In order to investigate how Antarctic fish deal with ice in their blood circulatory system, Trematomus bernacchii and Pagothenia borchgrevinki Antarctic fish were captured for experimental investigation. A variety of biochemical techniques were used to isolate Anti-Freeze Glyco-Proteins (AFGPs) from Antarctic fish blood, which was then conjugated directly to a fluorescent marker. We synthesised ... silicon dioxide nanobeads incorporating a fluorescent probe and coupled these to AFGP via a multimeric linking protein or dendrimer based on G4.5 poly(amidoamine). These modified nanobeads, consisting of a fluorescent particle surrounded by AFGPs, were designed to serve as a proxy for ice crystals that have bound AFGPs. When introduced into the circulation of the fish, we were able to follow the fate of free fluorescent AFGP and particle-bound fluorescent AFGP (the latter serving as a proxy for ice in the circulation). Frozen and alcohol-fixed tissues were returned to New Zealand for further laboratory analysis.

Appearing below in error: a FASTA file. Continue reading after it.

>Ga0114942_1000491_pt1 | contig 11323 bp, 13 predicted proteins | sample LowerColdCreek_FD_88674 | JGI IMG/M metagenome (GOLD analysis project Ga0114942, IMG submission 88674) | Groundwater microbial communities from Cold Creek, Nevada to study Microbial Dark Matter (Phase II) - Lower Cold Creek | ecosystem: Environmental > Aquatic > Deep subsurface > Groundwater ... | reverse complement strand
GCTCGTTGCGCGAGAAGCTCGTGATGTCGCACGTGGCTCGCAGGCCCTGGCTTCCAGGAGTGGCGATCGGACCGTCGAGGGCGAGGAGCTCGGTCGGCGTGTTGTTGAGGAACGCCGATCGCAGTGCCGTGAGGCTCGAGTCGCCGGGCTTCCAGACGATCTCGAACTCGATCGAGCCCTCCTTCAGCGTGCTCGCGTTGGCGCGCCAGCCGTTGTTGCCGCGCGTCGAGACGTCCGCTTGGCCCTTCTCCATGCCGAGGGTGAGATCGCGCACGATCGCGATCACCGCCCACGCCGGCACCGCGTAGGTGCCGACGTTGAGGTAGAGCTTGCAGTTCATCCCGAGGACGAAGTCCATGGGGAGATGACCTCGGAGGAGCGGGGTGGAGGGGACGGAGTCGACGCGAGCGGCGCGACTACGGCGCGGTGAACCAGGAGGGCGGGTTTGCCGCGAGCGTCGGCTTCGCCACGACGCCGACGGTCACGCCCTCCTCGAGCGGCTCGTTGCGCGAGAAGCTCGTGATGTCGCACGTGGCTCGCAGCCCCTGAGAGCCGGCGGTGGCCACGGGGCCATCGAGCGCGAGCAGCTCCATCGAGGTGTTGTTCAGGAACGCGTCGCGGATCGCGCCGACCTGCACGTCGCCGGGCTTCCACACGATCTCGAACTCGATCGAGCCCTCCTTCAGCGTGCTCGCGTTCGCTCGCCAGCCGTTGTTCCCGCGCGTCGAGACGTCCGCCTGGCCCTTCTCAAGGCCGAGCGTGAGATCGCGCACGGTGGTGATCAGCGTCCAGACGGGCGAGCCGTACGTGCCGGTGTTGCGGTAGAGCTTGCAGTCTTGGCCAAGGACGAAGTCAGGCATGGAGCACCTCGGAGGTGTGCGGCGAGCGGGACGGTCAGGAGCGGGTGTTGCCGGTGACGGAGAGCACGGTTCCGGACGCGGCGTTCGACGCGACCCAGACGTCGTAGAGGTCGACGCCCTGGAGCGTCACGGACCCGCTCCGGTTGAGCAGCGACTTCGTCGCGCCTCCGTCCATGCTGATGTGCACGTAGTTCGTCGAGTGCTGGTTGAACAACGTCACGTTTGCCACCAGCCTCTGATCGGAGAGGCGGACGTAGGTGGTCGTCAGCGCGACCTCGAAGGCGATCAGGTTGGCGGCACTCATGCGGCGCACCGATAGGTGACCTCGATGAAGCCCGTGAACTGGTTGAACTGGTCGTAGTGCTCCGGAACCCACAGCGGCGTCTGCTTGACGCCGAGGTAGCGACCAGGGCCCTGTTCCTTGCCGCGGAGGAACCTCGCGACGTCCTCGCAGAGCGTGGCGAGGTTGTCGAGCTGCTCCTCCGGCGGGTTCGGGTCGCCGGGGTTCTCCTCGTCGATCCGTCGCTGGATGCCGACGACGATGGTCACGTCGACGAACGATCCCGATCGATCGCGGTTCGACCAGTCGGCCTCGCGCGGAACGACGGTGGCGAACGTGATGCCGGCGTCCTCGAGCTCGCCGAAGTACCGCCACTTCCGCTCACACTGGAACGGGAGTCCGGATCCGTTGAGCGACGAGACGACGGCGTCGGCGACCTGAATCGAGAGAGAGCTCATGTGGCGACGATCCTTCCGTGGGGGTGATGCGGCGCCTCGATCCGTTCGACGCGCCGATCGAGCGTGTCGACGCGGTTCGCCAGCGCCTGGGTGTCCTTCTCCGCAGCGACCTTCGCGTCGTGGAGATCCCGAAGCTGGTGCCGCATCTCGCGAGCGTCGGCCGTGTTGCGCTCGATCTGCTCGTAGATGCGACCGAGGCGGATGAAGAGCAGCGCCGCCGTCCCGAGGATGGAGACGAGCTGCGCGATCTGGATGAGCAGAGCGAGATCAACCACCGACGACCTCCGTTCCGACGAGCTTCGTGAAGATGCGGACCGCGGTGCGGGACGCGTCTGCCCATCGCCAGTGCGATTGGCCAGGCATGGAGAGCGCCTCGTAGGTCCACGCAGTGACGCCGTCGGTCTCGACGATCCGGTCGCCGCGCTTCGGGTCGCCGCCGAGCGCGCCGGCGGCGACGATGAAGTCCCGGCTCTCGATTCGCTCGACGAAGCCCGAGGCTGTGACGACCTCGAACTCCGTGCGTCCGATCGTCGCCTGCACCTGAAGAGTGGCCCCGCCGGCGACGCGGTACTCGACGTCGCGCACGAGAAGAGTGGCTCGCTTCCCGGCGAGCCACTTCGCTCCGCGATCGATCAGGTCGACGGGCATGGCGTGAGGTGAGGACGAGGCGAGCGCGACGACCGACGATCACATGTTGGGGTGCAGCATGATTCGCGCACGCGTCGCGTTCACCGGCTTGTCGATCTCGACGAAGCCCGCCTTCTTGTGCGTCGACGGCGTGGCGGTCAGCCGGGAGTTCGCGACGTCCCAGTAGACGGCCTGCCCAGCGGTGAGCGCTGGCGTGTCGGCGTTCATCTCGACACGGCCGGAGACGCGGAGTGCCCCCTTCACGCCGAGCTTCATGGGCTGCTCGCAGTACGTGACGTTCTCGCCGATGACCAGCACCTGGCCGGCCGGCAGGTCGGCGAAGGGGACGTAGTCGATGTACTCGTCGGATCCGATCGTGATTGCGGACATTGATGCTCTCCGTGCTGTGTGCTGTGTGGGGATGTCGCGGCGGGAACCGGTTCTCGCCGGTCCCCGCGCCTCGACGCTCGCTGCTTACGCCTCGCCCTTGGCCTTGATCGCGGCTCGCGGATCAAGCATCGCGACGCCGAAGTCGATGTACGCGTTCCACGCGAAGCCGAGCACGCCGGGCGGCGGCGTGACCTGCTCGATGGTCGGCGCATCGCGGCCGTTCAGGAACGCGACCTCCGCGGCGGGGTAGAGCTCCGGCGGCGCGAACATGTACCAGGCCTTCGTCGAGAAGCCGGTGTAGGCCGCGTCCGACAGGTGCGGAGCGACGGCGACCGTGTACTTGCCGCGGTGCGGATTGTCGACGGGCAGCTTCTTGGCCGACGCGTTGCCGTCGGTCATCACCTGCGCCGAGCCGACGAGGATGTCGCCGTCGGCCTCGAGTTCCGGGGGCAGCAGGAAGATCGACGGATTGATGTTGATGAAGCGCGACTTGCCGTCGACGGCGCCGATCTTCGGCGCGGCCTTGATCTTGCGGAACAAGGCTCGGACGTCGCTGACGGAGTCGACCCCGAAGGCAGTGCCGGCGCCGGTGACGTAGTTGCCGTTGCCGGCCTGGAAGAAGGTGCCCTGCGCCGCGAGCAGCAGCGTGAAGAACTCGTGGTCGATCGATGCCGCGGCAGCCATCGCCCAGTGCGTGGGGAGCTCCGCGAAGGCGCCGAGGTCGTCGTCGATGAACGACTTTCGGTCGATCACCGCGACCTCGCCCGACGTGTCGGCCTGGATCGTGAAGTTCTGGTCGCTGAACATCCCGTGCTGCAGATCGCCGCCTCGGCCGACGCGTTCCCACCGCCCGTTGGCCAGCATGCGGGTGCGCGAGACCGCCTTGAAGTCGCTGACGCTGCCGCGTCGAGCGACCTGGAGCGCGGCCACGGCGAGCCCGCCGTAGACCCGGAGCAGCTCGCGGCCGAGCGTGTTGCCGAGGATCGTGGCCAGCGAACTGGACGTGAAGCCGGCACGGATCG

Previous evidence from our group has suggested that the spleen is the only location where trapping of ice crystals takes place, and thus we targeted this organ in our studies. We are also interested in determining how high levels of AFGPs are maintained in the blood, since most of it seems to be secreted into the gut where it would be expected to be lost with the faeces.
We also sampled a variety of Antarctic fishes to determine where AFGPs are synthesised and the nature of their ultimate fate using fluorescent microscopy with specific antibodies we had prepared earlier. Finally, we synthesised 15N-labelled AFGP8 and fed it to fish to determine how AFGPs are taken up from the gut and into the blood.